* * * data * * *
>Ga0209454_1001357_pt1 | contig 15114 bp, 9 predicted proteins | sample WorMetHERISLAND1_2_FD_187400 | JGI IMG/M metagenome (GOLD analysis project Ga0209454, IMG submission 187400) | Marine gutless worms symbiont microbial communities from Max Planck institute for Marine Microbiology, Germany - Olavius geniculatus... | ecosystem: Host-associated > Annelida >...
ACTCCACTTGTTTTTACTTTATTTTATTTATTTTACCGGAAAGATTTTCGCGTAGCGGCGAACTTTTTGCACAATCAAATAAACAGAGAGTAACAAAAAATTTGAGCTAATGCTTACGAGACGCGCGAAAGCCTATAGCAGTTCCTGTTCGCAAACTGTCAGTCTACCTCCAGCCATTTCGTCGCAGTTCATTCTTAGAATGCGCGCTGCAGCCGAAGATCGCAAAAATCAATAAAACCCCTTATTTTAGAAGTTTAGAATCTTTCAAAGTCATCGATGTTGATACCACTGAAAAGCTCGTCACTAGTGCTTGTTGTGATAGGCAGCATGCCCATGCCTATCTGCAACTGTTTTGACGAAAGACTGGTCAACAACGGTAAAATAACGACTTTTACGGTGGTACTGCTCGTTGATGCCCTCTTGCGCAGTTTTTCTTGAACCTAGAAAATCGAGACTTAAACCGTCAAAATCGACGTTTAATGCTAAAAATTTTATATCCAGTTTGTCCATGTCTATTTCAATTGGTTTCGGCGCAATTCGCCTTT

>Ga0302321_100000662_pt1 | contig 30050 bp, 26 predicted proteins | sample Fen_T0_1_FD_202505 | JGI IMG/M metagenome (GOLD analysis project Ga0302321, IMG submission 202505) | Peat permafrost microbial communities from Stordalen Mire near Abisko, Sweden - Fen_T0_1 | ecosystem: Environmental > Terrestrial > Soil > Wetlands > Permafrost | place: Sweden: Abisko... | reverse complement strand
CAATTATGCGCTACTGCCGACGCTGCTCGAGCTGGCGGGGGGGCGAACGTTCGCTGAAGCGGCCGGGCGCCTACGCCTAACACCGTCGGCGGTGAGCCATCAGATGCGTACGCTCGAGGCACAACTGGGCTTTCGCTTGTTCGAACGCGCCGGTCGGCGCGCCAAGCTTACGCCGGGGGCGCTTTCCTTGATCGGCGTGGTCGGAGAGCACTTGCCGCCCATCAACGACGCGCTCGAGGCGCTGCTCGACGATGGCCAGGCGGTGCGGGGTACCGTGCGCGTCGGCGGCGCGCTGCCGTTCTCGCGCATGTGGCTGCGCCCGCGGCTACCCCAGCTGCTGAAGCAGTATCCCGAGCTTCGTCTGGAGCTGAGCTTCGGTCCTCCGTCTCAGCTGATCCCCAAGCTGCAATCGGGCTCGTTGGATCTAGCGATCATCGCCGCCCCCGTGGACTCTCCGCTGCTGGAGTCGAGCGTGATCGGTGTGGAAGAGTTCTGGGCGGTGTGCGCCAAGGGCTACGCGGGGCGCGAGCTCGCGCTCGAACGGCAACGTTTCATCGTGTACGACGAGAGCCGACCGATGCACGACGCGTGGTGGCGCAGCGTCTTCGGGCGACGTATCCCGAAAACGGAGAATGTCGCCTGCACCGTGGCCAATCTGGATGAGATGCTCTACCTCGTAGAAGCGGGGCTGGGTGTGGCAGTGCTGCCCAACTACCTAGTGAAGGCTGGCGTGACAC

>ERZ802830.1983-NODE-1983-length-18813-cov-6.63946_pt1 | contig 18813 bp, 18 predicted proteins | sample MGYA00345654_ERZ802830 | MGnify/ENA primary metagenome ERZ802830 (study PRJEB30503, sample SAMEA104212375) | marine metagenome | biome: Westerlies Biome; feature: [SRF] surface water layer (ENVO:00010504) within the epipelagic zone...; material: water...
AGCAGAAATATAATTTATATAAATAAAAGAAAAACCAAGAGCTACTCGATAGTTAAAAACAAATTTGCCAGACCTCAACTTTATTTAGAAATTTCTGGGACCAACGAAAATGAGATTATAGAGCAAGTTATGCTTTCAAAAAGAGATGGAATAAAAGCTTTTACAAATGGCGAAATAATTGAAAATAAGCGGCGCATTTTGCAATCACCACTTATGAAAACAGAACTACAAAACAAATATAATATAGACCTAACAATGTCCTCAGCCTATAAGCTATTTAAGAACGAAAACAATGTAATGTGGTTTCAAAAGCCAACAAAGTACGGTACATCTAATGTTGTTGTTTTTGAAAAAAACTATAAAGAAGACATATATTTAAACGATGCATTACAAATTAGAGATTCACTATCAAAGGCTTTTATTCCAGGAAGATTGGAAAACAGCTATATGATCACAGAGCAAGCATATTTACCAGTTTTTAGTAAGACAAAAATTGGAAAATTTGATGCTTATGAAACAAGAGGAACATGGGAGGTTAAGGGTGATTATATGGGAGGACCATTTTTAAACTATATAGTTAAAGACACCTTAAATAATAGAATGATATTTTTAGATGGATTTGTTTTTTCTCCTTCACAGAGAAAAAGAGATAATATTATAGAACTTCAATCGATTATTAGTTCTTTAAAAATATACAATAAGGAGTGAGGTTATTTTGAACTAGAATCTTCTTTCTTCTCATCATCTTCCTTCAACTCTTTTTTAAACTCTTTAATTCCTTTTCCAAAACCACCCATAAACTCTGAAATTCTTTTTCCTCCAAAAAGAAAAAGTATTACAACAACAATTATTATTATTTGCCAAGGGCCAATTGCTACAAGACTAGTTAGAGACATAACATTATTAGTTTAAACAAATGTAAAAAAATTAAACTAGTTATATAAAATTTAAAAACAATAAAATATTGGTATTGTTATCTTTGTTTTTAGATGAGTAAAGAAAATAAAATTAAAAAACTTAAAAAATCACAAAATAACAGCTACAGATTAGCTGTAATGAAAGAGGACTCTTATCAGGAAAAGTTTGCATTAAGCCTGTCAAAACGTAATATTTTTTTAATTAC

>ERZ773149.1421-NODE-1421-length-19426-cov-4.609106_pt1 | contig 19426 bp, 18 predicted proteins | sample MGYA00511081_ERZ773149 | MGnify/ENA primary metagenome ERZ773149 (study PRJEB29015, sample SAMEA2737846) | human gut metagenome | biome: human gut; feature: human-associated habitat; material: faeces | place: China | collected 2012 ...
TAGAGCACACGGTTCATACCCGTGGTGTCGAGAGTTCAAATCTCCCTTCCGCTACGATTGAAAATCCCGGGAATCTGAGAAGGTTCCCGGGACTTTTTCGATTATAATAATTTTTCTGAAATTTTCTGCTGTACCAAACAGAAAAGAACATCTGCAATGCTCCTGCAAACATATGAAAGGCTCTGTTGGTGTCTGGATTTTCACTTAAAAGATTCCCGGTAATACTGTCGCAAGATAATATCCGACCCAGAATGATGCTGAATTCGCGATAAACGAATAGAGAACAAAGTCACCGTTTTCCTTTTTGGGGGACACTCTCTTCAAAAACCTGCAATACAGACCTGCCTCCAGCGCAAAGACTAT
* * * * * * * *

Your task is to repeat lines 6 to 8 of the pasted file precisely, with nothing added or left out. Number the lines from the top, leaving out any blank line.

AGCAGAAATATAATTTATATAAATAAAAGAAAAACCAAGAGCTACTCGATAGTTAAAAACAAATTTGCCAGACCTCAACTTTATTTAGAAATTTCTGGGACCAACGAAAATGAGATTATAGAGCAAGTTATGCTTTCAAAAAGAGATGGAATAAAAGCTTTTACAAATGGCGAAATAATTGAAAATAAGCGGCGCATTTTGCAATCACCACTTATGAAAACAGAACTACAAAACAAATATAATATAGACCTAACAATGTCCTCAGCCTATAAGCTATTTAAGAACGAAAACAATGTAATGTGGTTTCAAAAGCCAACAAAGTACGGTACATCTAATGTTGTTGTTTTTGAAAAAAACTATAAAGAAGACATATATTTAAACGATGCATTACAAATTAGAGATTCACTATCAAAGGCTTTTATTCCAGGAAGATTGGAAAACAGCTATATGATCACAGAGCAAGCATATTTACCAGTTTTTAGTAAGACAAAAATTGGAAAATTTGATGCTTATGAAACAAGAGGAACATGGGAGGTTAAGGGTGATTATATGGGAGGACCATTTTTAAACTATATAGTTAAAGACACCTTAAATAATAGAATGATATTTTTAGATGGATTTGTTTTTTCTCCTTCACAGAGAAAAAGAGATAATATTATAGAACTTCAATCGATTATTAGTTCTTTAAAAATATACAATAAGGAGTGAGGTTATTTTGAACTAGAATCTTCTTTCTTCTCATCATCTTCCTTCAACTCTTTTTTAAACTCTTTAATTCCTTTTCCAAAACCACCCATAAACTCTGAAATTCTTTTTCCTCCAAAAAGAAAAAGTATTACAACAACAATTATTATTATTTGCCAAGGGCCAATTGCTACAAGACTAGTTAGAGACATAACATTATTAGTTTAAACAAATGTAAAAAAATTAAACTAGTTATATAAAATTTAAAAACAATAAAATATTGGTATTGTTATCTTTGTTTTTAGATGAGTAAAGAAAATAAAATTAAAAAACTTAAAAAATCACAAAATAACAGCTACAGATTAGCTGTAATGAAAGAGGACTCTTATCAGGAAAAGTTTGCATTAAGCCTGTCAAAACGTAATATTTTTTTAATTAC

>ERZ773149.1421-NODE-1421-length-19426-cov-4.609106_pt1 | contig 19426 bp, 18 predicted proteins | sample MGYA00511081_ERZ773149 | MGnify/ENA primary metagenome ERZ773149 (study PRJEB29015, sample SAMEA2737846) | human gut metagenome | biome: human gut; feature: human-associated habitat; material: faeces | place: China | collected 2012 ...
TAGAGCACACGGTTCATACCCGTGGTGTCGAGAGTTCAAATCTCCCTTCCGCTACGATTGAAAATCCCGGGAATCTGAGAAGGTTCCCGGGACTTTTTCGATTATAATAATTTTTCTGAAATTTTCTGCTGTACCAAACAGAAAAGAACATCTGCAATGCTCCTGCAAACATATGAAAGGCTCTGTTGGTGTCTGGATTTTCACTTAAAAGATTCCCGGTAATACTGTCGCAAGATAATATCCGACCCAGAATGATGCTGAATTCGCGATAAACGAATAGAGAACAAAGTCACCGTTTTCCTTTTTGGGGGACACTCTCTTCAAAAACCTGCAATACAGACCTGCCTCCAGCGCAAAGACTAT